FRED MITCHELL’S TRIBUTE TO NELSON MANDELA
6 December 2023
House of Assembly
File photo of Nelson Mandela at the Lynden Pindling International Airport with then Foreign Minister Orvile Turnquest, then Senator Fred Mitchell and Chic Hecht, then U S Ambassador.
6 December 2023
Yesterday 5 December 2023 marked ten years since the passing of Nelson Mandela, the late President of South Africa and I thought that I should mark the passing with an expression of remembrance on behalf of the Commonwealth of The Bahamas.
The history of The Bahamas and Nelson Mandela are intertwined. It was here that in 1985 at the Commonwealth Heads of Government meeting, chaired by our founding Prime Minister Sir Lynden Pindling that the Nassau Accords agreed to impose sanctions on the racist regime in South Africa, as a result of their insistence on the continuation of apartheid.
It was here on the steps of this House of Assembly in 1979 that myself, Beryl Hanna, Vern Darville, Sandra Dean Patterson, Glenys Haana Martin stood to denounce the system of apartheid and to begin the Bahamas Committee on Southern Africa and to campaign for the freedom of Nelson Mandela.
You will recall that he had been imprisoned by the regime in South Africa for offences against public order and had been branded a terrorist and treasonous because of his opposition to apartheid. It is important to note that one day you are branded a terrorist; the next day you are called a hero.
On 23 December 1993, Nelson Mandela landed in The Bahamas and spent a week here, leaving our country on 30 December 1993. While here he met our public officials, including our then Prime Minister Hubert Ingraham and the Cabinet including then foreign minister Sir Orville Turnquest. He was hosted at the home of Sir Lynden and then Lady Pindling. Upon his arrival, I renewed my brief acquaintance with him at the airport. I have included the photo of the press conference which he held upon arrival taken by Peter Ramsay of the Bahamas Information Services.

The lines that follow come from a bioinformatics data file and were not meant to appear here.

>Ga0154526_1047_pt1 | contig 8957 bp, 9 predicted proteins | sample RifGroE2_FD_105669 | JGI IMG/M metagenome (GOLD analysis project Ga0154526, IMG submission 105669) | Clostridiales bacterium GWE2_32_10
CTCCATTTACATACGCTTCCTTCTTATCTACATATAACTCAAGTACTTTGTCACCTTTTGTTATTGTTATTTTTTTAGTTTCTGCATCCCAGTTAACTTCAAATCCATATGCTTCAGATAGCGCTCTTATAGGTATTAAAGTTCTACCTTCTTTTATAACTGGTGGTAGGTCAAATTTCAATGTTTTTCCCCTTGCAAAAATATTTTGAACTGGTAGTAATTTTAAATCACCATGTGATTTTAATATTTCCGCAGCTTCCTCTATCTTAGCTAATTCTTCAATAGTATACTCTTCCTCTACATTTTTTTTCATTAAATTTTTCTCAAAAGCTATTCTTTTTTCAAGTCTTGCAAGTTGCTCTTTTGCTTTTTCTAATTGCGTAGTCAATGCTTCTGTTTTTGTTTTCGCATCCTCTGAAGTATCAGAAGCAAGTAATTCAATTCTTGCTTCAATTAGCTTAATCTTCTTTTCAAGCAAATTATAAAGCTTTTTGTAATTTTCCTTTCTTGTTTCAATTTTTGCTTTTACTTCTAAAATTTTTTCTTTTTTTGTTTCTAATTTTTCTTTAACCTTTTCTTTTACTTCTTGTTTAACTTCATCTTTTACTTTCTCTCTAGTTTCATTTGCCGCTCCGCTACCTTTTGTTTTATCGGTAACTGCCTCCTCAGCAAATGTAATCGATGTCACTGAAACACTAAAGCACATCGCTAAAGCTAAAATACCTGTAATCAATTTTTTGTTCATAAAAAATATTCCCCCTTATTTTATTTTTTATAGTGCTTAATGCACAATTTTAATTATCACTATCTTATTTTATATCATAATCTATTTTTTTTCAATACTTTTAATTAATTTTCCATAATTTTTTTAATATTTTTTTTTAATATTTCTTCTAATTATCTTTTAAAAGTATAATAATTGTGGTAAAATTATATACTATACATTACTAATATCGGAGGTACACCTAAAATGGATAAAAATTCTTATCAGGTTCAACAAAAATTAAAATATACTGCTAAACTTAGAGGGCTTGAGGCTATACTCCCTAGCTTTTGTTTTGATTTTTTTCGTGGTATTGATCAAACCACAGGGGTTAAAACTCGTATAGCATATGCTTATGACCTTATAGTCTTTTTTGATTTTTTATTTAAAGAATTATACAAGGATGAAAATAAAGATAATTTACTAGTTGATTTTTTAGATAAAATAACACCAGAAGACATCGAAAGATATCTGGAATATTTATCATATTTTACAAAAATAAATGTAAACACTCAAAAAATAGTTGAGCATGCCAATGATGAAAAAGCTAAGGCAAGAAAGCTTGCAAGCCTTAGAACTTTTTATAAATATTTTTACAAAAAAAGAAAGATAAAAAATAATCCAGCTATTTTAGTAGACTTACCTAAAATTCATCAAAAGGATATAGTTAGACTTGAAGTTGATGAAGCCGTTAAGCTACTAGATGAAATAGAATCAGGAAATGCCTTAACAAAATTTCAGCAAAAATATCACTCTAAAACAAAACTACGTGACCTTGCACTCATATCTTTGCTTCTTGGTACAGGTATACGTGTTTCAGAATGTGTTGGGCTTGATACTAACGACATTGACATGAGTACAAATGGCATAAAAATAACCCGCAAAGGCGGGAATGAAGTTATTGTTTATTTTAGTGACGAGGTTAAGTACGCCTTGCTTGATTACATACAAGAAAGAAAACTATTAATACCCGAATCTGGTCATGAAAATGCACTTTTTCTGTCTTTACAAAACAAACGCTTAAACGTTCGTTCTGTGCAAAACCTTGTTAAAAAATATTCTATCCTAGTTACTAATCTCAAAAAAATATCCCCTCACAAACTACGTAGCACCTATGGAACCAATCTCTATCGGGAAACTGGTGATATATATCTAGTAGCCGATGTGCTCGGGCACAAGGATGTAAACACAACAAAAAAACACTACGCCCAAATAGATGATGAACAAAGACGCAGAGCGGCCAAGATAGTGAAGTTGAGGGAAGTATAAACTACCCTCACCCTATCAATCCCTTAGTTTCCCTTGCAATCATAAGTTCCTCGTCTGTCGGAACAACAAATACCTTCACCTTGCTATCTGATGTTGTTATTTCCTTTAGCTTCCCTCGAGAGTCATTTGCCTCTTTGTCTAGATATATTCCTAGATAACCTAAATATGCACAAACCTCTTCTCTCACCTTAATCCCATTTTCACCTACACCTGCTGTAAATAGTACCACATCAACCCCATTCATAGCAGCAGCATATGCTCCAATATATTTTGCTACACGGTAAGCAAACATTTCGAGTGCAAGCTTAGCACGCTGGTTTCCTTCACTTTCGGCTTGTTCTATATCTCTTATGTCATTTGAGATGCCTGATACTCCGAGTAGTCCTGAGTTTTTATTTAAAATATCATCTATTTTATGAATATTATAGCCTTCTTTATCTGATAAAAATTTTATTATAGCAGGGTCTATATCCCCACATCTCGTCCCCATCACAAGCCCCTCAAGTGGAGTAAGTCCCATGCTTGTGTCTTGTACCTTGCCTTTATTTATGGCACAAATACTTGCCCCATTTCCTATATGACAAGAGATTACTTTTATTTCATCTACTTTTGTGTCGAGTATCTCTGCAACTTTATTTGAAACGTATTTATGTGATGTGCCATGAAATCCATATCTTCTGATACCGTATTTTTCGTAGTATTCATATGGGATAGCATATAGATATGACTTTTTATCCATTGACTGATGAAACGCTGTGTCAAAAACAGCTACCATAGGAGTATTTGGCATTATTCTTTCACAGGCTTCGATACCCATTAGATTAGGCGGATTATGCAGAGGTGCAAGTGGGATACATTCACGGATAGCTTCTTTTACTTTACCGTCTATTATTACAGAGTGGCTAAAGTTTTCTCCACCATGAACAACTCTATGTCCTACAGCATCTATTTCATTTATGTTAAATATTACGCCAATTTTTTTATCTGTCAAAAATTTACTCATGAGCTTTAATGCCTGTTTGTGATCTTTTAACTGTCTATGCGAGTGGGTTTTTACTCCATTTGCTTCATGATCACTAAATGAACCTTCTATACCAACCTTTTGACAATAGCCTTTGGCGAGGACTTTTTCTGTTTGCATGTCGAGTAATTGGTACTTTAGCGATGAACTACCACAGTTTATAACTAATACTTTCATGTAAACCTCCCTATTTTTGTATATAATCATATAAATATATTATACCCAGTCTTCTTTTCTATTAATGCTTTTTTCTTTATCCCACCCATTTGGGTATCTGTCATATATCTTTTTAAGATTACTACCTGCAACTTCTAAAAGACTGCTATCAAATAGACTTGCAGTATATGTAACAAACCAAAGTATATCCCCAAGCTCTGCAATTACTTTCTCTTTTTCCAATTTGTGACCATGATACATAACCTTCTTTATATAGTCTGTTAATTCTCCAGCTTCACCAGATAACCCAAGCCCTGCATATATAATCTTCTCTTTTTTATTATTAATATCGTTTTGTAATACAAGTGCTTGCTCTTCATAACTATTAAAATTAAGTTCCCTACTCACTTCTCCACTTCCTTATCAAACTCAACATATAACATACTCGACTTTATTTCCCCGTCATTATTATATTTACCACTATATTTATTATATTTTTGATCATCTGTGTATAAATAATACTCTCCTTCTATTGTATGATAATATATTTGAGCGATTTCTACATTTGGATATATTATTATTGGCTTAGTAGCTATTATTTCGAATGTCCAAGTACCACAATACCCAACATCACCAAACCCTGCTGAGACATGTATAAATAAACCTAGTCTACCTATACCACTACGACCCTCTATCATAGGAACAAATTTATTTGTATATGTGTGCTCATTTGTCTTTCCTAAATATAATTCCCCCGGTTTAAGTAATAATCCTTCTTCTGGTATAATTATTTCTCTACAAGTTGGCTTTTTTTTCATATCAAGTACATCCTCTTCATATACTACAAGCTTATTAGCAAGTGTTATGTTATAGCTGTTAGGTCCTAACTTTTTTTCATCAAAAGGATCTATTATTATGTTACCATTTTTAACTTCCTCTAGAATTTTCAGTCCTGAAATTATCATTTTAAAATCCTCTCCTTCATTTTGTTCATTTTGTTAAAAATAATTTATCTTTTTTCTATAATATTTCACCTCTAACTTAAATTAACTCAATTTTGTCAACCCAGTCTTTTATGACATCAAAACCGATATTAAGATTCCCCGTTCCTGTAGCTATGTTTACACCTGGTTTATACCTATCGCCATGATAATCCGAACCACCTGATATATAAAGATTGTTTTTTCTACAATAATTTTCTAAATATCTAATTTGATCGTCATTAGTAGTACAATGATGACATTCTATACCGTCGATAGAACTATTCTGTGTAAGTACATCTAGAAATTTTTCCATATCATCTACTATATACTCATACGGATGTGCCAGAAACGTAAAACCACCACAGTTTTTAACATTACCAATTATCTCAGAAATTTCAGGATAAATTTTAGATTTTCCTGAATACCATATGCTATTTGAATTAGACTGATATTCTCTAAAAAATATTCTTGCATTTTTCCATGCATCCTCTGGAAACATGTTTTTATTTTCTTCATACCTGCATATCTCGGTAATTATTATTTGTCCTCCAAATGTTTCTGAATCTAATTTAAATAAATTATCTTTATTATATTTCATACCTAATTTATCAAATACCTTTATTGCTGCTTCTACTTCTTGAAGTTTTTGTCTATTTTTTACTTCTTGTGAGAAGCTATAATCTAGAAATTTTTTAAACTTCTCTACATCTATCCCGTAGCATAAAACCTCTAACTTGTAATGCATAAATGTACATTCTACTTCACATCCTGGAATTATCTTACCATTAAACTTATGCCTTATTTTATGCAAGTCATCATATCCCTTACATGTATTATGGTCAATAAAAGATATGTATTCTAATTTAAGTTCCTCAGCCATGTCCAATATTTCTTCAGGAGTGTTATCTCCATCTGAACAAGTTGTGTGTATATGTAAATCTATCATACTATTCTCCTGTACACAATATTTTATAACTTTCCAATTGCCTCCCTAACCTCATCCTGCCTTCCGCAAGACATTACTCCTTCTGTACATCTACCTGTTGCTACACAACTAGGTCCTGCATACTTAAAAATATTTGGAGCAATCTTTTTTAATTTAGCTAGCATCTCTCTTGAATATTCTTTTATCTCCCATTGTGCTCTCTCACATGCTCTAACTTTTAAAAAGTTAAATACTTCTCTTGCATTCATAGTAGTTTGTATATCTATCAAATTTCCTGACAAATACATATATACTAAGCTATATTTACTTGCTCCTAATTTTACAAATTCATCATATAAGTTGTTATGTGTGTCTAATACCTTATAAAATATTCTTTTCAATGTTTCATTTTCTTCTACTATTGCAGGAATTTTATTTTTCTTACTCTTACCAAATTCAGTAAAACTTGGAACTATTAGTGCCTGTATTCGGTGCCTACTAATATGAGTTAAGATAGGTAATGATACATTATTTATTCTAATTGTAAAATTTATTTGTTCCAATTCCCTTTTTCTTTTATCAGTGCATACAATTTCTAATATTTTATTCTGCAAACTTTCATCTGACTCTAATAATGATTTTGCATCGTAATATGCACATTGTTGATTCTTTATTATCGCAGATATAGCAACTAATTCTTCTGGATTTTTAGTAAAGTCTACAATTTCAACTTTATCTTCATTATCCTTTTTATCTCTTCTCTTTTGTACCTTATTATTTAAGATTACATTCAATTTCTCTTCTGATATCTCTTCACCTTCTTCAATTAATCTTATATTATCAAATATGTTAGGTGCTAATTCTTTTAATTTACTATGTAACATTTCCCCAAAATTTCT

I had met him earlier, in the late summer of 1992. when I spent six weeks in South Africa as an observer for the Commonwealth, as we sought to shepherd the transition to the democratic process in South Africa. That transition took place in 1994 and South Africa is still alive and free today. In the six weeks that I spent there, I traveled the length and breadth of the country and met with all levels of public officials and leaders of the independence movement in South Africa. In September 1992, I met Mr. Mandela whom we call affectionally Madiba, at the headquarters of the ANC in Johannesburg. It was an honour and one which I will never forget and which I had never expected. I am probably the first Bahamian to have met him,
Indeed his freedom from prison, is a lesson to those who think that life is hopeless, that the darkest hour is just before dawn.
I was in Duncan Town , Ragged Island when Nelson Mandela was freed by the apartheid regime, who had gotten to the point of begging him to leave prison, such was their desperation to save their regime. He came out on his own terms, hand in hand with his wife Winnie. That was the 10 February 1990 some 33 years and change ago.
I remember the day because it was the day of the rededication of the Anglican church in Duncan Town and it was amongst the last of the public appearances of the late Sir Ceil Wallce Whitfield, then Leader of the Opposition. We flew to Nassau on the same plane home. Archdeacon Keith Cartwright had rebuilt the little chapel.